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Air Quality Forecast Guidance

CMAQ Release v4.6

Watershed Deposition Mapping Tool v1.4.13


Lillington, NC cornfield

Greetings from the (corn) field! The Air Resources Laboratory is collaborating with the U.S. Environmental Protection Agency and North Carolina State University in a three year project to measure and model ammonia fluxes in forest and agricultural landscapes. In 2006 and 2007, the study has taken place in a 500 acre agricultural field in Lillington, NC where weather conditions have taxed both the equipment and the scientists. Ammonia fluxes were measured from pre-planting through plant senescence. The results from this unique study will improve our understanding and simulation of soil-vegetation-atmospheric fluxes of ammonia that impact our air and water quality and terrestrial and aquatic ecosystem health.

Atmospheric Modeling Division develops advanced air quality models that can simulate the transport and fate of pollutants in the atmosphere. Today, we are developing advanced modeling and decision support systems for effective forecasting and management of the Nation's air quality.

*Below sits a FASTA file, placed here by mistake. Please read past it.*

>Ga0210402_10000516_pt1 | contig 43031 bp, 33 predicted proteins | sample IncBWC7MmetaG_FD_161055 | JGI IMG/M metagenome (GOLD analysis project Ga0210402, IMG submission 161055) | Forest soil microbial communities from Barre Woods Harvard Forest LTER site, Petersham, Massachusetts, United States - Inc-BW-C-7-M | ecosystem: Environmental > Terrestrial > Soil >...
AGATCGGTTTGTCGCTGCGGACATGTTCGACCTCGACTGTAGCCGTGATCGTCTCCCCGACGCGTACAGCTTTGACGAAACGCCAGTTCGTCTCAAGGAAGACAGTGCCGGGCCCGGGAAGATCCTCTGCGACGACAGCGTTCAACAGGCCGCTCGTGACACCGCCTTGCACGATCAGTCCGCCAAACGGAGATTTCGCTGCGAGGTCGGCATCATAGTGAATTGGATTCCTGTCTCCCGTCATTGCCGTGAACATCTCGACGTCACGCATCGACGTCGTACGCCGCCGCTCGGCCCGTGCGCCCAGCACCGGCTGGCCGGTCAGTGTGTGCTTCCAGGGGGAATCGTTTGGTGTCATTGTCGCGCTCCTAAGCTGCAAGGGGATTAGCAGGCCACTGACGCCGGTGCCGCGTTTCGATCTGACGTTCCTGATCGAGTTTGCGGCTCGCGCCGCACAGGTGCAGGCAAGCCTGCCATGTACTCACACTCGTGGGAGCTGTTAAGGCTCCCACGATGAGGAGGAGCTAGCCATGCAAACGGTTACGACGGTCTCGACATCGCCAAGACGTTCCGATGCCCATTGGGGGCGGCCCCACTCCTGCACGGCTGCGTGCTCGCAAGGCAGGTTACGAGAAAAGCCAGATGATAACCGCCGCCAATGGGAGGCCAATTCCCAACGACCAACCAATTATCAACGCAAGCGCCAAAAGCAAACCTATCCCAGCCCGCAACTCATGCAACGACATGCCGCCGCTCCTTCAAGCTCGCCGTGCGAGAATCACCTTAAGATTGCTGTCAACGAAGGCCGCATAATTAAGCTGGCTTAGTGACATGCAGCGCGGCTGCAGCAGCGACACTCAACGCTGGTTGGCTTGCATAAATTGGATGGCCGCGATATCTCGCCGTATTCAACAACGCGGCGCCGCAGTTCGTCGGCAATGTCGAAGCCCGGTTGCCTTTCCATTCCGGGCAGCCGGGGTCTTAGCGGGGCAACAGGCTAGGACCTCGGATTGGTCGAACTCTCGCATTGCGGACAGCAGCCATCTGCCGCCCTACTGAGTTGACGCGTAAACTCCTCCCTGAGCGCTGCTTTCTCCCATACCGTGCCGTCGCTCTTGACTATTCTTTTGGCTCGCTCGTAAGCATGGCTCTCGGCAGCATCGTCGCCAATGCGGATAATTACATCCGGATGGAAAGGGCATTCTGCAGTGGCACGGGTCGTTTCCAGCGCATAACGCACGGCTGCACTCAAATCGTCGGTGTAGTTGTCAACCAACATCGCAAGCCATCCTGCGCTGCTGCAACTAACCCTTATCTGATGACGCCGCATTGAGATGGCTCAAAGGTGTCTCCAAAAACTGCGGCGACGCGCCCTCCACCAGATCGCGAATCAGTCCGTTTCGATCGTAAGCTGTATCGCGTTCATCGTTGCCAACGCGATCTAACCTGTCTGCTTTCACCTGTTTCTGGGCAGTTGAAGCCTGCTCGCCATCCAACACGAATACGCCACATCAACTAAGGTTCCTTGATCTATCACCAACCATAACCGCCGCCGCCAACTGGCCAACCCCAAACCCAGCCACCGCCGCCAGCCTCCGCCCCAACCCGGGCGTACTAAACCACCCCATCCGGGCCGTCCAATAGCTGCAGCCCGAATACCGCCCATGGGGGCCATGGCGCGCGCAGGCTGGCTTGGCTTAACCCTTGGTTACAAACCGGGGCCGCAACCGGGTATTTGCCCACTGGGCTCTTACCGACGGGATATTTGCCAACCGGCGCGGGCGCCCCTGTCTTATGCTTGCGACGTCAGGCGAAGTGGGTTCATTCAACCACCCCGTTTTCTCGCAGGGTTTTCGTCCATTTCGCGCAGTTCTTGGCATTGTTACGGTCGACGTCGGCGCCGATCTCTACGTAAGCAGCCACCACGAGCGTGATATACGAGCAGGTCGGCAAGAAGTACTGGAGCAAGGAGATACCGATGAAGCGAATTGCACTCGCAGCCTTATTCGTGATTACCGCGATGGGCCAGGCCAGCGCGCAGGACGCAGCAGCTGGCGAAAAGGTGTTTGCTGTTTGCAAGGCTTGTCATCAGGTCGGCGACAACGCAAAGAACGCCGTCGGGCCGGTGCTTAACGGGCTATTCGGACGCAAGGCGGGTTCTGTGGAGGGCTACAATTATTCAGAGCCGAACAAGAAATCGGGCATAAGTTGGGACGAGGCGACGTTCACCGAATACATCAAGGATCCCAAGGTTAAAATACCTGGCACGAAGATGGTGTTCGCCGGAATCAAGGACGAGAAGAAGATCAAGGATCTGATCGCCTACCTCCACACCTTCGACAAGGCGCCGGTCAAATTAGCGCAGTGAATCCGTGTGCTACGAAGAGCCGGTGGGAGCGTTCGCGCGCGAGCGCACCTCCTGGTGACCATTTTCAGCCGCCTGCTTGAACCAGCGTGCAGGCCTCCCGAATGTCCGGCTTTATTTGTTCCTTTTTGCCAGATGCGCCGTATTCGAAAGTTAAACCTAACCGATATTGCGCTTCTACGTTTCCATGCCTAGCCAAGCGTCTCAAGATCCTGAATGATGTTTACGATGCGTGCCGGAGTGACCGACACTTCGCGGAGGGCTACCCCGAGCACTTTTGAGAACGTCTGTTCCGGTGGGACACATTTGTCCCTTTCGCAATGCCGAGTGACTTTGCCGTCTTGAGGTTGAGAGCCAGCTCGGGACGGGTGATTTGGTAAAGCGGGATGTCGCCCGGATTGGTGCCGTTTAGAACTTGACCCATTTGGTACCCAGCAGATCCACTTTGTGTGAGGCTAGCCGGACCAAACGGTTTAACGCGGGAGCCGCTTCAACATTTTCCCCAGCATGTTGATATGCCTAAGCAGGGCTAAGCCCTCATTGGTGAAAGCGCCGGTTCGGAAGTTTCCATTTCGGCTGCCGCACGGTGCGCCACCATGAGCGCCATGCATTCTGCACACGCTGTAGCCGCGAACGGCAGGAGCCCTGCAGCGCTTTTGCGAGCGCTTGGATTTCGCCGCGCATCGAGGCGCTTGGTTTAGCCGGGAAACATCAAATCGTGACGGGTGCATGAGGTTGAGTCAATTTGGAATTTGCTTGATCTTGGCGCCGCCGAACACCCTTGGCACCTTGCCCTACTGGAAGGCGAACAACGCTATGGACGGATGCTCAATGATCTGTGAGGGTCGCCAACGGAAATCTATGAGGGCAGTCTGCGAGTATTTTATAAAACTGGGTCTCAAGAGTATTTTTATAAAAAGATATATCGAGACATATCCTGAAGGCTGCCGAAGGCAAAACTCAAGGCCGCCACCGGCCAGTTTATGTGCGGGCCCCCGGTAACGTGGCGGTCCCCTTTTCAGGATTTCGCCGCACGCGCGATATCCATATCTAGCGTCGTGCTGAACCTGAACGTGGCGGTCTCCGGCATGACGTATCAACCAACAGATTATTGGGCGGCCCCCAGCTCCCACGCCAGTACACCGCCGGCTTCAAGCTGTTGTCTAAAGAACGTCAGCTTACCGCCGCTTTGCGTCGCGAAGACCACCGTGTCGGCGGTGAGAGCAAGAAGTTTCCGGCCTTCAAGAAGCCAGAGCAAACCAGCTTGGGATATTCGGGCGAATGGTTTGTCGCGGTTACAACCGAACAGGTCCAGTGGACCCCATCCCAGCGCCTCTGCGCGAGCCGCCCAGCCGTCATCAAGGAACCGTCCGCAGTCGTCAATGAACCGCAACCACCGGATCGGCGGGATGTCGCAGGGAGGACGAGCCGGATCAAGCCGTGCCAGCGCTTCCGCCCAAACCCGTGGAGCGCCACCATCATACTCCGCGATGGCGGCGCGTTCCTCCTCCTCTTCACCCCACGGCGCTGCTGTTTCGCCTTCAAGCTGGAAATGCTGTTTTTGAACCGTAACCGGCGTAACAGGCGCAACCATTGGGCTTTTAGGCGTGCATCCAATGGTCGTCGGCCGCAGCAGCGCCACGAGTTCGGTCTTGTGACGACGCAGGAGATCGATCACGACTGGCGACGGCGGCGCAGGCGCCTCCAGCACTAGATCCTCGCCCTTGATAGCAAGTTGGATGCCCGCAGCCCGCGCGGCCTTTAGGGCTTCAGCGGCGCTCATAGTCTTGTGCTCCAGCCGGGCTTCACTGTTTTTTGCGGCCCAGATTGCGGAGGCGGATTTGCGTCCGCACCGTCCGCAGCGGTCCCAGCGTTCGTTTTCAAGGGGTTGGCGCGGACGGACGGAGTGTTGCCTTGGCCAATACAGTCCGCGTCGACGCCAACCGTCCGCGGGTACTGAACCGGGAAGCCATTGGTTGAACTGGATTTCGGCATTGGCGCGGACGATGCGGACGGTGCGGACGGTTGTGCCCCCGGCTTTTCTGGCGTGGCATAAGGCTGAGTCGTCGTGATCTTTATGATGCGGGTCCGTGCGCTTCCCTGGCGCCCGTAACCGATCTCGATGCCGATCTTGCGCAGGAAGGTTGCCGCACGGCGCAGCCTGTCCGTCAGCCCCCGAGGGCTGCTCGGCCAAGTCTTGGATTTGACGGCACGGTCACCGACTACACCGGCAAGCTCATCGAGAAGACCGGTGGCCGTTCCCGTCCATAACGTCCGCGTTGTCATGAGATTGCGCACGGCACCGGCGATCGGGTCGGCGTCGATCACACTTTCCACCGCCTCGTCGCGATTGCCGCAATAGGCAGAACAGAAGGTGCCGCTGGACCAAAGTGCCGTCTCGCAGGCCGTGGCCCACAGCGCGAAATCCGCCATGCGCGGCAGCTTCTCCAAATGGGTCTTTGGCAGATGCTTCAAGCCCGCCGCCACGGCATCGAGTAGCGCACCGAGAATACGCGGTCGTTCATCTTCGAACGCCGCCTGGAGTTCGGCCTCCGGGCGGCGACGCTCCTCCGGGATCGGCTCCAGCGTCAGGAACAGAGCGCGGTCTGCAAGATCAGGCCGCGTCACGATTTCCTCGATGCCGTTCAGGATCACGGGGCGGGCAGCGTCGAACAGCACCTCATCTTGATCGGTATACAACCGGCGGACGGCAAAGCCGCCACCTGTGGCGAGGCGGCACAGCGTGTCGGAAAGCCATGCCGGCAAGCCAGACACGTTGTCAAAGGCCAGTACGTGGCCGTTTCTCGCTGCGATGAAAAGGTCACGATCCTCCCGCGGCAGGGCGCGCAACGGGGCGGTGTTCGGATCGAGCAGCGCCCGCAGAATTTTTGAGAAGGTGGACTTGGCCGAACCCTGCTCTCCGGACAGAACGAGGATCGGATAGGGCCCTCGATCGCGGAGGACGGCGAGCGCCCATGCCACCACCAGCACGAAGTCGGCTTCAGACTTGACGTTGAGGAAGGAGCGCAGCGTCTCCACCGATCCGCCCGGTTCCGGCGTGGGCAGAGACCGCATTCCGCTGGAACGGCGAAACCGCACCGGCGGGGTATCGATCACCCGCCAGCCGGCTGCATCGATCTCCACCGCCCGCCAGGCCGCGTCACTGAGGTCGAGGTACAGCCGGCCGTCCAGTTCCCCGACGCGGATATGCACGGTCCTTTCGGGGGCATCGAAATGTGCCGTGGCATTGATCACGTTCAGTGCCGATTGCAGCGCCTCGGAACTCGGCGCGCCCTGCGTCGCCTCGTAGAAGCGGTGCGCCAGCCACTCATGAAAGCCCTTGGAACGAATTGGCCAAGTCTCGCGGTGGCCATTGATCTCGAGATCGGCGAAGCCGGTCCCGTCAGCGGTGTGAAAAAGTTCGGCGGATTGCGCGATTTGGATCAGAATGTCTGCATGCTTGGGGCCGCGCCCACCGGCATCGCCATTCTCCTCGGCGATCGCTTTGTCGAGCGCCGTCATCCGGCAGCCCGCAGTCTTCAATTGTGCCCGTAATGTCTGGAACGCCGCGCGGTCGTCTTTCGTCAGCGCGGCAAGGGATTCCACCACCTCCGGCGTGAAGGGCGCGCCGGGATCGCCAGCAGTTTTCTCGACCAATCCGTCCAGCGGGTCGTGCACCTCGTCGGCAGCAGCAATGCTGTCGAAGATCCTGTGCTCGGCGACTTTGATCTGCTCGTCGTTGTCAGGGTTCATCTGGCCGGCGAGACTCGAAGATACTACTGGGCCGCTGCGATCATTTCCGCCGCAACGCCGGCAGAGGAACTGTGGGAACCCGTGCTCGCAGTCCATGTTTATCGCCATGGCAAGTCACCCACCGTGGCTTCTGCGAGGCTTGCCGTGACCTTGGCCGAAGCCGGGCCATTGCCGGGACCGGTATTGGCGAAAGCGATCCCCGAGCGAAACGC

AMD Research Programs:

AMD is collaborating with the National Weather Service's (NWS) National Center for Environmental Prediction using a forecast version of the CMAQ modeling system to forecast the next-day ozone concentrations across the northeastern United States. The scope of this program will be expanded to include the continental United States, the forecasting of fine particulate matter concentrations and regional haze (visibility), and the extension of the forecast period to three days in the future.

The Division provides numerical and physical modeling support to the homeland security mission in protecting against the environmental and health effects of terrorist acts. This involves numerical modeling complemented by physical modeling in the Division's wind tunnel. For example, a 1:600 scale model of lower Manhattan was built and the dispersion of material from the collapse of the World Trade Center towers was studied under various meteorological conditions. Also, dispersion of airborne material around the pentagon were simulated in the wind tunnel. These data are critical for the development and evaluation of advanced models to characterize the dispersion of air contaminants in complex urban areas. Work is underway to construct a model of mid-town Manhattan, downtown Washington, DC and other urban areas of interest in the Division's wind tunnel to address homeland security issues.

Atmospheric Modeling

Research & Development | National Exposure Research Laboratory

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